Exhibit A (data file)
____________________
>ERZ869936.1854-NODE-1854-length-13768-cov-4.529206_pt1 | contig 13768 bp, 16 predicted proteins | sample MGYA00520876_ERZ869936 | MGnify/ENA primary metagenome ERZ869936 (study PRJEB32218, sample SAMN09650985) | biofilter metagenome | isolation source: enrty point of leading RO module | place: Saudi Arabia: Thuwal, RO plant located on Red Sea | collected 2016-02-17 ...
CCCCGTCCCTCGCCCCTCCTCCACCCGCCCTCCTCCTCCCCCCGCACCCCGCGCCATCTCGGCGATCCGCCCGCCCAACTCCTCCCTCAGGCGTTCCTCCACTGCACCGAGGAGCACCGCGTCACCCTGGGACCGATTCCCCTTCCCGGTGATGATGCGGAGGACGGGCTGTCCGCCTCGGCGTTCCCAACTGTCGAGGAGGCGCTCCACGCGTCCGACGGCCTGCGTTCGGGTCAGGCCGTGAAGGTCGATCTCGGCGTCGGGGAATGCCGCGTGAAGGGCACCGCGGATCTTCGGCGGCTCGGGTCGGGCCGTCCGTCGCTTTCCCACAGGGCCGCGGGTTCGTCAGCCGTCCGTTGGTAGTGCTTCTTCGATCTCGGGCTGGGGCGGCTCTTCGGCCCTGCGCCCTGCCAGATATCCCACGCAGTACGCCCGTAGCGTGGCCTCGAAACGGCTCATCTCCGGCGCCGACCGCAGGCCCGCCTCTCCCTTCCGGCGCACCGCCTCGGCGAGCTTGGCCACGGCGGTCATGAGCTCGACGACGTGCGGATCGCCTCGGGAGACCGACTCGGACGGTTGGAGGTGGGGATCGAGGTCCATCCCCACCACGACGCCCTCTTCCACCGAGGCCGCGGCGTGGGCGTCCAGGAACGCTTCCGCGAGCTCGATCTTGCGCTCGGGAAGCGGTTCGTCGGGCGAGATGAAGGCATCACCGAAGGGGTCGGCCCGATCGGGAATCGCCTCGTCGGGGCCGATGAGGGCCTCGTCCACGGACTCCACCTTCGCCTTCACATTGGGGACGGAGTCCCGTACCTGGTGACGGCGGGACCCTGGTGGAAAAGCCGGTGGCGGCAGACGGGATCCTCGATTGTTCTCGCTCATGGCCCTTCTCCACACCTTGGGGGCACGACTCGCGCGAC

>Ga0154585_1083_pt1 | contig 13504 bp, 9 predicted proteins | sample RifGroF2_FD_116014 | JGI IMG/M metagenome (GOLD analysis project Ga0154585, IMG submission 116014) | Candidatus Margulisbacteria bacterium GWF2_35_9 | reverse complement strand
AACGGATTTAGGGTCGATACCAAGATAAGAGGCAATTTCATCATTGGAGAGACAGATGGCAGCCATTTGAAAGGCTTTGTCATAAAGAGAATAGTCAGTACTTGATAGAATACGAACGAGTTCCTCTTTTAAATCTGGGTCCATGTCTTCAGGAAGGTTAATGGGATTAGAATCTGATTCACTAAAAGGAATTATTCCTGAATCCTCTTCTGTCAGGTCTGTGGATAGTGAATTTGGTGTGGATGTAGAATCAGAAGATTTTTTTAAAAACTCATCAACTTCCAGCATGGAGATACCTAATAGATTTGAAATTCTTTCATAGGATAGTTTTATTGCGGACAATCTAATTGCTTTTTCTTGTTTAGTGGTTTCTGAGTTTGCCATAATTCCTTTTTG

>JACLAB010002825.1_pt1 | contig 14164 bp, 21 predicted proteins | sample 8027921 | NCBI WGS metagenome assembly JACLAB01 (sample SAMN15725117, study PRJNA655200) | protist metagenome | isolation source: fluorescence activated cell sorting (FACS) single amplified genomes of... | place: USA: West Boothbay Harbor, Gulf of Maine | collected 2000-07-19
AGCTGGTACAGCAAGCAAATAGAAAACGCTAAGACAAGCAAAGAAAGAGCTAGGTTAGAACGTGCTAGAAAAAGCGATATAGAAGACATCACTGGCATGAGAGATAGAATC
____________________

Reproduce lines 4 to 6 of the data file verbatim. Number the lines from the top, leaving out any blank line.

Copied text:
AACGGATTTAGGGTCGATACCAAGATAAGAGGCAATTTCATCATTGGAGAGACAGATGGCAGCCATTTGAAAGGCTTTGTCATAAAGAGAATAGTCAGTACTTGATAGAATACGAACGAGTTCCTCTTTTAAATCTGGGTCCATGTCTTCAGGAAGGTTAATGGGATTAGAATCTGATTCACTAAAAGGAATTATTCCTGAATCCTCTTCTGTCAGGTCTGTGGATAGTGAATTTGGTGTGGATGTAGAATCAGAAGATTTTTTTAAAAACTCATCAACTTCCAGCATGGAGATACCTAATAGATTTGAAATTCTTTCATAGGATAGTTTTATTGCGGACAATCTAATTGCTTTTTCTTGTTTAGTGGTTTCTGAGTTTGCCATAATTCCTTTTTG

>JACLAB010002825.1_pt1 | contig 14164 bp, 21 predicted proteins | sample 8027921 | NCBI WGS metagenome assembly JACLAB01 (sample SAMN15725117, study PRJNA655200) | protist metagenome | isolation source: fluorescence activated cell sorting (FACS) single amplified genomes of... | place: USA: West Boothbay Harbor, Gulf of Maine | collected 2000-07-19
AGCTGGTACAGCAAGCAAATAGAAAACGCTAAGACAAGCAAAGAAAGAGCTAGGTTAGAACGTGCTAGAAAAAGCGATATAGAAGACATCACTGGCATGAGAGATAGAATC